The Offence of Police Pursuit in New South Wales

by Ugur Nedim

A man will face Gosford Local Court today after allegedly leading police on a chase before ramming a police car and causing injuries to two officers.

It has been reported that at around 8.45am yesterday, highway patrol officers detected a Subaru travelling above the speed limit on Matcham Road in Matcham.

A pursuit commenced and the Subaru crashed into an embankment at the intersection of Coachwood Drive, before the three occupants fled.

It is alleged the driver then stole a Mitsubishi Triton from a nearby property before driving through a police perimeter.

Police gave chase and the Mitsubishi came to a halt on Carlton Road in Holgate.

It is alleged the driver then reversed at high speed, hitting a police car with two officers inside.

The pursuit continued through Erina before being terminated due to safety concerns.

PolAir observed the Mitsubishi park behind a home on Erina Street in Gosford, before police arrested the suspect as he walked away.

The 39-year old was charged with three counts of police pursuit, two counts of driving whilst disqualified, speeding, reckless driving and taking and driving a conveyance without the owner’s consent.

Two officers were taken to Gosford Hospital for assessment and treatment for back and neck injuries.

The offence of police pursuit in New South Wales

Police Pursuit is also known as ‘Skye’s Law’, and is an offence under section 51B of the Crime Act 1900 (NSW).

To establish the offence, the prosecution must prove beyond reasonable doubt that a driver:

  1. Was being pursued by police,
  2. Knew or ought reasonably have known or suspected that police were in pursuit and he or she was required to stop,
  3. Did not stop, and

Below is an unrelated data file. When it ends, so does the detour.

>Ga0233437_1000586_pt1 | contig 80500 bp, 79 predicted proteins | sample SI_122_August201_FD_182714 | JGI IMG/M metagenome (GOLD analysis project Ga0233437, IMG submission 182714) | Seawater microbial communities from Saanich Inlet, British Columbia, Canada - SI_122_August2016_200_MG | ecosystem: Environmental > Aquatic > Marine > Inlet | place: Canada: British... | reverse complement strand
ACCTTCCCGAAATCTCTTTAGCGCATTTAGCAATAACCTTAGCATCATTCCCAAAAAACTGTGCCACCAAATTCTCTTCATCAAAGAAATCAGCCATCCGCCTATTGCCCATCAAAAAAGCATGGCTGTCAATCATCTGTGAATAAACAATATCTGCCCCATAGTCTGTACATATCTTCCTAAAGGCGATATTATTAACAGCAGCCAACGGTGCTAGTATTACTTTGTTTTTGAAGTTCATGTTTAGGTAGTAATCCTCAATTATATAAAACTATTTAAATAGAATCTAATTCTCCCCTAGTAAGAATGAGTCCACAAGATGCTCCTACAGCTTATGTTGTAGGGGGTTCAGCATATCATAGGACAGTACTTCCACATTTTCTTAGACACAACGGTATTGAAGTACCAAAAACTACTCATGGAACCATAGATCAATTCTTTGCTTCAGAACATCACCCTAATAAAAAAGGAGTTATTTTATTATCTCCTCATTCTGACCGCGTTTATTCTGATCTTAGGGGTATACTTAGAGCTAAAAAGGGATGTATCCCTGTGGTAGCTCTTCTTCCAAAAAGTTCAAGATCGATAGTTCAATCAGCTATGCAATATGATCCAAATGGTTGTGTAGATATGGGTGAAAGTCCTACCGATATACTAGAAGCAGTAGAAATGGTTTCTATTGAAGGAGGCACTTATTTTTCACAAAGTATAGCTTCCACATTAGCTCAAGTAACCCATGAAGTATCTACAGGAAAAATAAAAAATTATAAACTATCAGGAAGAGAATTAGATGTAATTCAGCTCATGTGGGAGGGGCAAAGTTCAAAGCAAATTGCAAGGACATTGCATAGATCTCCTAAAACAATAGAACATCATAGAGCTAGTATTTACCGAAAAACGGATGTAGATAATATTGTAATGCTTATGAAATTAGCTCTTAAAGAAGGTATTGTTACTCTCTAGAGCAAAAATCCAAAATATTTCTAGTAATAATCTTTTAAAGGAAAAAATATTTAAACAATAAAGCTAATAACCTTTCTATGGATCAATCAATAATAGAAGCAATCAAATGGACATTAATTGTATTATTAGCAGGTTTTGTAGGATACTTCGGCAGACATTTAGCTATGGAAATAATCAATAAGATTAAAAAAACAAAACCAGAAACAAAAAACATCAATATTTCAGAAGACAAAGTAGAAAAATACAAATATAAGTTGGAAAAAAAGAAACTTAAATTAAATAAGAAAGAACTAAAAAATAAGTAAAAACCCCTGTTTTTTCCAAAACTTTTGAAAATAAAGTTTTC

4. Drove recklessly, or in a manner or at a speed dangerous to others.

A person must be found not guilty if the prosecution is unable to prove each of those elements.

The applicable penalties depend on whether it is the driver’s first or subsequent major traffic offence within the previous five years.

Major traffic offences are:

  1. Wounding, grievous bodily harm, manslaughter or murder caused by or arising from the use of a motor vehicle
  2. Furious driving
  3. Predatory driving
  4. Police pursuit (Skye’s law)
  5. Drink driving
  6. Drug driving (driving with an illicit substance present)
  7. Driving under the influence of drugs or alcohol (DUI)
  8. Negligent driving occasioning death or grievous bodily harm
  9. Driving recklessly, furiously or in a manner or at a speed dangerous
  10. Menacing driving
  11. Failing to stop after an impact causing injury
  12. Refusing or failing to submit to a breath test, analysis or assessment
  13. Refusing or failing to provide oral fluid, urine or blood
  14. Wilfully introducing or altering alcohol or drugs in system

It is also a major offence to aid, abet, counsel, procure or be an accessory before the fact to any of the above.

If it is the driver’s first major traffic offence in the past 5 years, maximum penalty is:

  • 3 years in prison, and
  • An ‘automatic’ licence disqualification of 3 years which the court can reduce to a ‘minimum’ of 12 months.

The maximum penalty for a second or subsequent offence is:

  • 5 years in prison, and
  • An automatic licence disqualification of 5 years which the court can reduce to a ‘minimum’ of 2 years

However, there will be no criminal record, licence disqualification or fine where the court deals with the driver by way of a section 10(1)(a) dismissal or a conditional release order without a conviction

Those who wish to plead guilty can increase their likelihood of achieving a lenient outcome by:

  • Obtaining character references
  • Writing a letter of apology to the court, and
  • Completing a traffic offender program

Defences to the charge include:

  • Honest and reasonable mistake of fact,
  • Duress, and
  • Necessity

Where some but not all of the ingredients of the offence are established, a criminal defence lawyer may be able to write to police seeking that the charge be withdrawn or downgraded to a less serious offence, such as reckless driving or speeding.

Author

Ugur Nedim

Ugur Nedim is an Accredited Criminal Law Specialist with over 20 years of experience in criminal defence. He is the Principal of Sydney Criminal Lawyers®.

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